My research and teaching lie at the intersection of international relations, conflict, and behavioral approaches to politics. I specialize in the psychological causes and consequences of political violence for the mass public, elite decision-making in foreign policy, and strategic adaptation in asymmetric conflict contexts.
In my research, I bridge rational and behavioral approaches to examine the micro-foundations of political conflict, identifying the systematic ways in which psychological processes impact cycles of war and political violence. Though I explore broad cross-national trends, I also have a regional expertise in the Middle East and Israel-Palestine.
My work is published or forthcoming at a number of journals, including the Journal of Conflict Resolution, Journal of Peace Research, Journal of Global Security Studies, Political Psychology, Public Opinion Quarterly, and European Psychologist. My book, The Polythink Syndrome (with Alex Mintz), was awarded the 2016 Alexander George Book Award by the International Society of Political Psychology for best book in the field of political psychology. I am currently completing a second book project, Beyond Rationality: Behavioral Political Science in the 21st Century (with Alex Mintz & Nicholas Valentino), in press at Cambridge University Press. This book aims to provide a unifying framework of behavioral approaches to political science and is designed as an introductory text for graduate students and other scholars interested in integrating behavioral approaches with rational choice models of politics.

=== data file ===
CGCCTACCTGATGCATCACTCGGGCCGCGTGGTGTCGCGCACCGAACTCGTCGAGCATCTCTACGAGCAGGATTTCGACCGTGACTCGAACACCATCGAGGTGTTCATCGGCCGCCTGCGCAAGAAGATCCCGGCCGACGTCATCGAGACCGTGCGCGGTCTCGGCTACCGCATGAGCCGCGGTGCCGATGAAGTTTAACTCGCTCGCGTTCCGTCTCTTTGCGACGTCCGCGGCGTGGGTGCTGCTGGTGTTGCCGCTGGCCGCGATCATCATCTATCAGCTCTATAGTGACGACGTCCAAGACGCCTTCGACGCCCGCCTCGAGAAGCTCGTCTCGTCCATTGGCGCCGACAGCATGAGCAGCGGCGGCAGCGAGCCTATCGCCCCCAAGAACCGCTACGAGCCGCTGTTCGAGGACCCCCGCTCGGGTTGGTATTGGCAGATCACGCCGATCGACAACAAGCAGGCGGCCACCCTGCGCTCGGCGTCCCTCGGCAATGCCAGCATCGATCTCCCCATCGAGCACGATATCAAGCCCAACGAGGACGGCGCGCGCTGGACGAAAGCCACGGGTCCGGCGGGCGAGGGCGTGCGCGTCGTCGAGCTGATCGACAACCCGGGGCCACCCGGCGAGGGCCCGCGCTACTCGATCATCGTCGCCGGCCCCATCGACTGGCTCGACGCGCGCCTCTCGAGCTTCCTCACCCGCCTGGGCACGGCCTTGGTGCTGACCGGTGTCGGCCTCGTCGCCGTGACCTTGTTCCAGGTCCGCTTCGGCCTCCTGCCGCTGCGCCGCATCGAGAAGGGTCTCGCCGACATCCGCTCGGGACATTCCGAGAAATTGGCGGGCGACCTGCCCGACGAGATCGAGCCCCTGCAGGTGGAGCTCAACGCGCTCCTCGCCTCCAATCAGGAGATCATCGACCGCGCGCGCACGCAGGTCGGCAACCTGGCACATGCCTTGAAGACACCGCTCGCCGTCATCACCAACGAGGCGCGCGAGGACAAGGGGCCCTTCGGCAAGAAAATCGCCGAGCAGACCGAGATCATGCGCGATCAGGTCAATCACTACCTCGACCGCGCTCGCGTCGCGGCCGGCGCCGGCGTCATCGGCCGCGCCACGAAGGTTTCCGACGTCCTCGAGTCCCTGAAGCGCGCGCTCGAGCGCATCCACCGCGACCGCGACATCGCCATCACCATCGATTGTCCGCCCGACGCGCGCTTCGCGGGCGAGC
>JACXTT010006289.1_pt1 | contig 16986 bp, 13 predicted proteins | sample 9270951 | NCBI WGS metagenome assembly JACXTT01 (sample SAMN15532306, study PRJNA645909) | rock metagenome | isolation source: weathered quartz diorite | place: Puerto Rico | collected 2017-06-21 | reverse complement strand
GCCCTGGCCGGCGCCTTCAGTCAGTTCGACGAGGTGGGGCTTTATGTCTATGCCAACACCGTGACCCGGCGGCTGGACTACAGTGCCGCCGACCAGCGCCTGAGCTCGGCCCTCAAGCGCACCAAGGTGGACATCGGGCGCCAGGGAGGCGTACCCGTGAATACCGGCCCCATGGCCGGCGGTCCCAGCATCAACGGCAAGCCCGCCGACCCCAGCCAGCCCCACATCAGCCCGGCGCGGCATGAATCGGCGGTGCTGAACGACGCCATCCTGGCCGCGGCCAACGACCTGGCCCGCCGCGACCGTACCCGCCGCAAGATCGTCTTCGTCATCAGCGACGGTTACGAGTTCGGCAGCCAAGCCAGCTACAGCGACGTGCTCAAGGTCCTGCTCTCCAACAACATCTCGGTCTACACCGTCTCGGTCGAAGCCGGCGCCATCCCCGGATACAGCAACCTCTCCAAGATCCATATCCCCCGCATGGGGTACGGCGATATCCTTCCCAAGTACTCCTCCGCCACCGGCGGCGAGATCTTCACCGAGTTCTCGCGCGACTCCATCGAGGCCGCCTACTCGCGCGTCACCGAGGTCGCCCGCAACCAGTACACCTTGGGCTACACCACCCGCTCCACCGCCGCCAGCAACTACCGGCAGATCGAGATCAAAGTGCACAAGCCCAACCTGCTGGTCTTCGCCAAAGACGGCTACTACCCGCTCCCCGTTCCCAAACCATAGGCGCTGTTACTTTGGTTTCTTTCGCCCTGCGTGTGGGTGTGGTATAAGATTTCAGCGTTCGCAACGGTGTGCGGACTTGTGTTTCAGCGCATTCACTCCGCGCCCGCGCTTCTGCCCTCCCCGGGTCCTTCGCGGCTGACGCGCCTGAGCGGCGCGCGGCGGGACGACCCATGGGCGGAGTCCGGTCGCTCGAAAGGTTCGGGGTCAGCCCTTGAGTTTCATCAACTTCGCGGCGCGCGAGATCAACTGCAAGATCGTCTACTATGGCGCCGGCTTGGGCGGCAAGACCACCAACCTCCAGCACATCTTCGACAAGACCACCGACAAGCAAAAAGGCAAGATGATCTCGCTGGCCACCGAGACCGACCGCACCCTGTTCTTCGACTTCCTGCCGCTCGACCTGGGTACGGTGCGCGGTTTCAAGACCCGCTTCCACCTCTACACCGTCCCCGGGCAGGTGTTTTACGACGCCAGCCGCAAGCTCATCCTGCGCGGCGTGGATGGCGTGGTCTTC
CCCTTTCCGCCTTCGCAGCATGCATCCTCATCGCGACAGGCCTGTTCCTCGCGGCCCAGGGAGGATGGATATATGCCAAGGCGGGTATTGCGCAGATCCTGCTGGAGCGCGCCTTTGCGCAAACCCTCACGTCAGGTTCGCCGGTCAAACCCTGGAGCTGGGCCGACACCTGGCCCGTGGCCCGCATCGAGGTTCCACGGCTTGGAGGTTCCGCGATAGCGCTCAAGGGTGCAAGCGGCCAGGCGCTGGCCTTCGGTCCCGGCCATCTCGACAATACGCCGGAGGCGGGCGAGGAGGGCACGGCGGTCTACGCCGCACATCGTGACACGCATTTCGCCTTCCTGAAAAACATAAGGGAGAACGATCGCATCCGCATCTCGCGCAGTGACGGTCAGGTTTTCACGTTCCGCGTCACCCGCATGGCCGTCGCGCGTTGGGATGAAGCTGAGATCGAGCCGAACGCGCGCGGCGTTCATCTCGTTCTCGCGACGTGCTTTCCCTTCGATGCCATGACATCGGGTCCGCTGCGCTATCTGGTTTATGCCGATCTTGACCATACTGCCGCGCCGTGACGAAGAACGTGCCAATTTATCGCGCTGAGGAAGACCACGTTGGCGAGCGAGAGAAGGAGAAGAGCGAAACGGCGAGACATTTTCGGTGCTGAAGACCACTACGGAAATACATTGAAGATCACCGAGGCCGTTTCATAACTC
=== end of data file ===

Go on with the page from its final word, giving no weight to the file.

In some of my current work based on my dissertation, "Risk or Retribution: The Micro-foundations of State Responses to Terror," which received the Peace Science Society's Walter Isard Best Dissertation Award, I examine how public perceptions of threat and desire for retribution shape and constrain policy-makers’ responses to terrorist violence. I show that the moral outrage of citizens to terrorism drives both militant group tactics and state counterterror policies. By constraining democratically elected leaders' policy options and encouraging them to strongly retaliate, public outrage can indirectly fuel an increasing reliance by militant groups on terrorism, as counterterror efforts limit their ability to execute more difficult guerrilla tactics.
University of Michigan
2013 - 2019
PhD in Political Science (2019)
MA in Political Science (2015)
Major: International Relations
Minors: Political Psychology &
2009 - 2010
Masters of Government
Magna Cum Laude
Diplomacy & Conflict Studies
University of Michigan
2005 - 2009
Bachelor of Arts
Majors: Political Science & History